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Has JPMorgan Chase grown too large? A former White House economic adviser weighs in

A Chase Bank location in Warrington, Pa. Regulators seized First Republic Bank and sold all of its deposits and most of its assets to JPMorgan Chase Bank.
Matt Rourke
/
AP
A Chase Bank location in Warrington, Pa. Regulators seized First Republic Bank and sold all of its deposits and most of its assets to JPMorgan Chase Bank.

Updated May 2, 2023 at 10:12 AM ET

The Federal Deposit Insurance Corp. (FDIC) says the government might want to reconsider the size of the bank accounts it insures. Accounts are currently insured up to $250,000.

The FDIC suggests a larger limit for certain business accounts might have advantages. The recommendation comes after First Republic Bank collapsed this weekend. The bank had a large share of uninsured deposits, which can worsen bank runs. All the bank's deposits, and most of its assets, were sold to JPMorgan Chase. This transaction required a regulatory waiver as JPMorgan Chase already controls more than 10% of all U.S. insured deposits, a limit set by law for any bank merger.

NPR's Leila Fadel talks to Tomas Philipson, former acting chairman of the White House Council of Economic Advisers, about the risks of JPMorgan Chase becoming even bigger after it took over First Republic Bank.

The interview has been condensed and edited for clarity and length.


Interview highlights

On the regulations to stop big banks from growing too big

I think the problem is that we are getting these too big to fail policies are essentially increasing concentration in the banking sector. And that's what people worry about, because that ultimately leads to lower deposit rates and higher interest rates on loans, etc.

I think FDIC, when they get into a situation when they're bailing out a bank like First Republic, they're looking at their costs a century in the future and they try to minimize those. So, it's an additional bias that they have for big players. JPMorgan is by far the largest bank in the country. It's 2.4 trillion in deposits and this is just a 3% add to their deposits of taking on First Republic.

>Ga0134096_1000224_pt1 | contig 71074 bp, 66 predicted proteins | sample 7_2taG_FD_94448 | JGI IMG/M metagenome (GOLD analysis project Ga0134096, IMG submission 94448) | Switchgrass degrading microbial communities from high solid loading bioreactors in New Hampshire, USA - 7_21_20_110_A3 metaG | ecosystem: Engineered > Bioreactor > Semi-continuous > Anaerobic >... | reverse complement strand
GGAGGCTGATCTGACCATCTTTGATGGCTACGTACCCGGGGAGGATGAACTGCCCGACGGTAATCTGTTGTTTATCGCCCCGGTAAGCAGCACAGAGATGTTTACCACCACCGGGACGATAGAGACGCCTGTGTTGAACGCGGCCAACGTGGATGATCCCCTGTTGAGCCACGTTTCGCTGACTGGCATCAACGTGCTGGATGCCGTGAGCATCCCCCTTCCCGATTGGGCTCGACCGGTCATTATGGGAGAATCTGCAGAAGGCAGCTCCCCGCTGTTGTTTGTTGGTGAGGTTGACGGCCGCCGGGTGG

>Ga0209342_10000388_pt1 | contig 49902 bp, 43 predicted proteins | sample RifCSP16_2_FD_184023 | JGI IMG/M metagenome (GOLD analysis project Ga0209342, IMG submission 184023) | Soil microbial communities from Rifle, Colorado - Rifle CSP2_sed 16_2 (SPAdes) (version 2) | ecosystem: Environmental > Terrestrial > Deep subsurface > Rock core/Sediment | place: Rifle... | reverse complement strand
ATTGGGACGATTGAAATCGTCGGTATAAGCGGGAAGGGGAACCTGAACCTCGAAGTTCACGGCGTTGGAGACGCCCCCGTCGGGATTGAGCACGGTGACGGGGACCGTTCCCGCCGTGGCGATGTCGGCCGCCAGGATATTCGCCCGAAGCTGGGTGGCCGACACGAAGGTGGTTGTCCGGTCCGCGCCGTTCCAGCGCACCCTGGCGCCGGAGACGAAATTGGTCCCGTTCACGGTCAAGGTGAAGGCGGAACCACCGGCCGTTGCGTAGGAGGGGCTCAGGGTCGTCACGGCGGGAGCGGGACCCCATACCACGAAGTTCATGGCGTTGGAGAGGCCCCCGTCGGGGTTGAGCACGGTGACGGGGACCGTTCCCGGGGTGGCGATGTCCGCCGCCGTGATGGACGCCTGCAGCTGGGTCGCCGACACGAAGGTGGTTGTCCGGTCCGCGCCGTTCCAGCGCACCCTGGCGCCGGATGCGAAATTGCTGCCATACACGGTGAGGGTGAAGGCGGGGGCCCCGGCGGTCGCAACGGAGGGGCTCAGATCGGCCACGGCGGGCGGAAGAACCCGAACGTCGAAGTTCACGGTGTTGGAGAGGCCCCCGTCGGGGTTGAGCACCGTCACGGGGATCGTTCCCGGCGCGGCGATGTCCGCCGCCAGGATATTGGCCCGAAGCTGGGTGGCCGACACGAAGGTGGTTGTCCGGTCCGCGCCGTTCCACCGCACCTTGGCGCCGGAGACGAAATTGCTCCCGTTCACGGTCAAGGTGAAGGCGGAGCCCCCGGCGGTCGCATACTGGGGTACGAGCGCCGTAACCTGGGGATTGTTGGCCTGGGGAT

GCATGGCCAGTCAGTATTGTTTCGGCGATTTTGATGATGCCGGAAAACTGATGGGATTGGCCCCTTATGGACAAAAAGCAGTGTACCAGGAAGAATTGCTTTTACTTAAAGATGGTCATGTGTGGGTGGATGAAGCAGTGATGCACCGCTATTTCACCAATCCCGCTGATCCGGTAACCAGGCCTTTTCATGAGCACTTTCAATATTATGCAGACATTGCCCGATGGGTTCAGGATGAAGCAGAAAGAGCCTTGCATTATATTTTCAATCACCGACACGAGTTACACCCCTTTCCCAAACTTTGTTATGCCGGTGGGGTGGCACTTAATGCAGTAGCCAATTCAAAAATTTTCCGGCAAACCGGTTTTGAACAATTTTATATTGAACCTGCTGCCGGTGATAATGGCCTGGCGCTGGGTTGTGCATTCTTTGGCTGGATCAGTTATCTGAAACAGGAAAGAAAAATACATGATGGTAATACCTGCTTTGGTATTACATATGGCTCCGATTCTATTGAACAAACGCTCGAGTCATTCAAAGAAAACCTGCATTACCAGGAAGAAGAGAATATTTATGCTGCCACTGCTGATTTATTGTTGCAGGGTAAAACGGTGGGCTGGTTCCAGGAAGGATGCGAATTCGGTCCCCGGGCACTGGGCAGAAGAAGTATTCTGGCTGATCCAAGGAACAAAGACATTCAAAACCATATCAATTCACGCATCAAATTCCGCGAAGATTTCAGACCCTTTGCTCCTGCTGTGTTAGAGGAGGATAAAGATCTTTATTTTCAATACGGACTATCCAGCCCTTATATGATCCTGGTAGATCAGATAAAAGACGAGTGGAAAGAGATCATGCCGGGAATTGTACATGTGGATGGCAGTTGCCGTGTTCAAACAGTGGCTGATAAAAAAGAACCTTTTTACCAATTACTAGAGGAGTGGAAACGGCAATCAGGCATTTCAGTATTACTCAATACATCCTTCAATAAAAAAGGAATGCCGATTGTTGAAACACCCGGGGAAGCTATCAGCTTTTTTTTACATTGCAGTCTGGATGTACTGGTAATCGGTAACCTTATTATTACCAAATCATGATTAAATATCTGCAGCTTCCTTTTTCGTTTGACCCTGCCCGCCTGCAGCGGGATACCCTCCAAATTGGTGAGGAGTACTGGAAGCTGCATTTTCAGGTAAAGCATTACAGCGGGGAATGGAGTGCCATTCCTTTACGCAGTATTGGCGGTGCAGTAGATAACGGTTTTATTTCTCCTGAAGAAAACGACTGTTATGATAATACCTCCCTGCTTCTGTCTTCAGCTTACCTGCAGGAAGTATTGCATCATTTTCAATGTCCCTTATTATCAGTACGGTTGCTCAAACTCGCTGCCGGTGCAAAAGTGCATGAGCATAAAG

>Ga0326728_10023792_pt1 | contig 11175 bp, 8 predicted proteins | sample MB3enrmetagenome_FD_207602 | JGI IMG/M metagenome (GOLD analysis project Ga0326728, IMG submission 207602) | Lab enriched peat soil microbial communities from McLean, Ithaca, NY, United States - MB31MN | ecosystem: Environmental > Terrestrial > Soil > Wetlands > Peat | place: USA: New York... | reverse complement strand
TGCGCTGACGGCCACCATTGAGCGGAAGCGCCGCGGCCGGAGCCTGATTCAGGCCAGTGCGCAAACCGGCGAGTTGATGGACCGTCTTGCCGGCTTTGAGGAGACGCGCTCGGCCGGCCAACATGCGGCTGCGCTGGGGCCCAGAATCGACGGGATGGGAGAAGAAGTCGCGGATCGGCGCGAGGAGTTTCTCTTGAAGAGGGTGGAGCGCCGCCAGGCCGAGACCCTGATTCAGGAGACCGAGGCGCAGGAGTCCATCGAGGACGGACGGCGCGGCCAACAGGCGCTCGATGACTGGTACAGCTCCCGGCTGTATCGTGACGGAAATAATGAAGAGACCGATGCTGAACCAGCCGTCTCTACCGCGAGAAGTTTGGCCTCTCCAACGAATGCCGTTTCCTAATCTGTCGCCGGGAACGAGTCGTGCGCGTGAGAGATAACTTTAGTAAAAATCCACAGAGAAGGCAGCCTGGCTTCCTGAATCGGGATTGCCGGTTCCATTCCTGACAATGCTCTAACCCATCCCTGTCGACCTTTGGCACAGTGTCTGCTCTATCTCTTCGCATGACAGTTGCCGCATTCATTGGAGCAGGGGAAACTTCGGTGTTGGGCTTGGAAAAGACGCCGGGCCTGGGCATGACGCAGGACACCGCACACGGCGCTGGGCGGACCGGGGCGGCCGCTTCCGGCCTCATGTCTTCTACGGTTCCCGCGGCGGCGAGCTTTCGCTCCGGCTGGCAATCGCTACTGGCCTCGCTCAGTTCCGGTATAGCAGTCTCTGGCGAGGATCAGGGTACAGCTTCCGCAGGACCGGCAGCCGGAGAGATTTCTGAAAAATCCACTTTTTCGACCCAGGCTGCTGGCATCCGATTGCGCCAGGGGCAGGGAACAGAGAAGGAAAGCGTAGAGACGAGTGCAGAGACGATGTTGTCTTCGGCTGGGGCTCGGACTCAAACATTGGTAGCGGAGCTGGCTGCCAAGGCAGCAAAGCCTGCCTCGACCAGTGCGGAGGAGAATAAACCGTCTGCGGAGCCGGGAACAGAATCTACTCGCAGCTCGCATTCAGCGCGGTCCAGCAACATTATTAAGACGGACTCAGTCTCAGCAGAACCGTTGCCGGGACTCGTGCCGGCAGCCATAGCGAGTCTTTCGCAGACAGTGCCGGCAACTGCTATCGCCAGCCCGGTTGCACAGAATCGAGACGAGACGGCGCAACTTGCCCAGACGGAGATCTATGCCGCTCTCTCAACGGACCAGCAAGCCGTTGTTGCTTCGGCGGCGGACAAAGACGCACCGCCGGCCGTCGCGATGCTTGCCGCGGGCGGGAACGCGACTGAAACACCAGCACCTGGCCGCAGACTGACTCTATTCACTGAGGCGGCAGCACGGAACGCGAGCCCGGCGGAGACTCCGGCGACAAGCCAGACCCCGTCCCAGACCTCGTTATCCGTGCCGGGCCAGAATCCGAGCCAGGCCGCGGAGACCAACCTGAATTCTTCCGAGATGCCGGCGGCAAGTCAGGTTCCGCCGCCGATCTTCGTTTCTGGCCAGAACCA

On what it means for consumers when a bank gets this large

In any industry, when you have a lot of concentration, you have less price competition. Less price competition in the banking sector means lower deposit rates for deposits you make to them and higher rates on the interest rates that they lend out at.

On how to stop banks from failing

You can't have a fail-free banking system that's not good for competition. So I think, you know, the poor people in, you know, in the economy are protected by the FDIC. If you have less than a quarter million in deposits or cash at a bank with which, you know, covers a large share of the population, you are protected by your deposits being insured by the Federal Deposit Insurance Corporation. So the question is, are you going to have a system where the rich people are also covered by regulation.

Jan Johnson contributed editing. contributed to this story

Copyright 2023 NPR. To see more, visit https://www.npr.org.

Destinee Adams
Destinee Adams (she/her) is a temporary news assistant for Morning Edition and Up First. In May 2022, a month before joining Morning Edition, she earned a bachelor's degree in Multimedia Journalism at Oklahoma State University. During her undergraduate career, she interned at the Stillwater News Press (Okla.) and participated in NPR's Next Generation Radio. In 2020, she wrote about George Floyd's impact on Black Americans, and in the following years she covered transgender identity and unpopular Black history in the South. Adams was born and raised in Oklahoma City, Oklahoma.